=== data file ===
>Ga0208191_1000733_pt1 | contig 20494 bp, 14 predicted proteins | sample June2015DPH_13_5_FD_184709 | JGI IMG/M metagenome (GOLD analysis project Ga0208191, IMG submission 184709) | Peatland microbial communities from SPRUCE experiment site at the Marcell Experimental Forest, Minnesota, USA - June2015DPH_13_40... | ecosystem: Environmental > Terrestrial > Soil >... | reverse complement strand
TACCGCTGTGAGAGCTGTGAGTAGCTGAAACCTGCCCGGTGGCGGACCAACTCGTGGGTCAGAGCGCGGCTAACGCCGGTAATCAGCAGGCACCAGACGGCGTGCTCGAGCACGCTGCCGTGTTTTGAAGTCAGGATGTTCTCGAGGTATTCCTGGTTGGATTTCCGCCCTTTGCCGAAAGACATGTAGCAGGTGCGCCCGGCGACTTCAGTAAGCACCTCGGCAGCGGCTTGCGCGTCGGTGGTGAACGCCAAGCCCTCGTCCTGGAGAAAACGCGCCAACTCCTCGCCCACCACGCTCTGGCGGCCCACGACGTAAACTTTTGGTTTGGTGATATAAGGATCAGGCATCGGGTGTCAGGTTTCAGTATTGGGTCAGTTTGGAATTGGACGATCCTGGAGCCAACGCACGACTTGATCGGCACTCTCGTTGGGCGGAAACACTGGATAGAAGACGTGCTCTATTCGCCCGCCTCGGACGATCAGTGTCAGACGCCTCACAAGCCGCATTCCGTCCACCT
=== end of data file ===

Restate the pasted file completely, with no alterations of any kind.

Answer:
>Ga0208191_1000733_pt1 | contig 20494 bp, 14 predicted proteins | sample June2015DPH_13_5_FD_184709 | JGI IMG/M metagenome (GOLD analysis project Ga0208191, IMG submission 184709) | Peatland microbial communities from SPRUCE experiment site at the Marcell Experimental Forest, Minnesota, USA - June2015DPH_13_40... | ecosystem: Environmental > Terrestrial > Soil >... | reverse complement strand
TACCGCTGTGAGAGCTGTGAGTAGCTGAAACCTGCCCGGTGGCGGACCAACTCGTGGGTCAGAGCGCGGCTAACGCCGGTAATCAGCAGGCACCAGACGGCGTGCTCGAGCACGCTGCCGTGTTTTGAAGTCAGGATGTTCTCGAGGTATTCCTGGTTGGATTTCCGCCCTTTGCCGAAAGACATGTAGCAGGTGCGCCCGGCGACTTCAGTAAGCACCTCGGCAGCGGCTTGCGCGTCGGTGGTGAACGCCAAGCCCTCGTCCTGGAGAAAACGCGCCAACTCCTCGCCCACCACGCTCTGGCGGCCCACGACGTAAACTTTTGGTTTGGTGATATAAGGATCAGGCATCGGGTGTCAGGTTTCAGTATTGGGTCAGTTTGGAATTGGACGATCCTGGAGCCAACGCACGACTTGATCGGCACTCTCGTTGGGCGGAAACACTGGATAGAAGACGTGCTCTATTCGCCCGCCTCGGACGATCAGTGTCAGACGCCTCACAAGCCGCATTCCGTCCACCT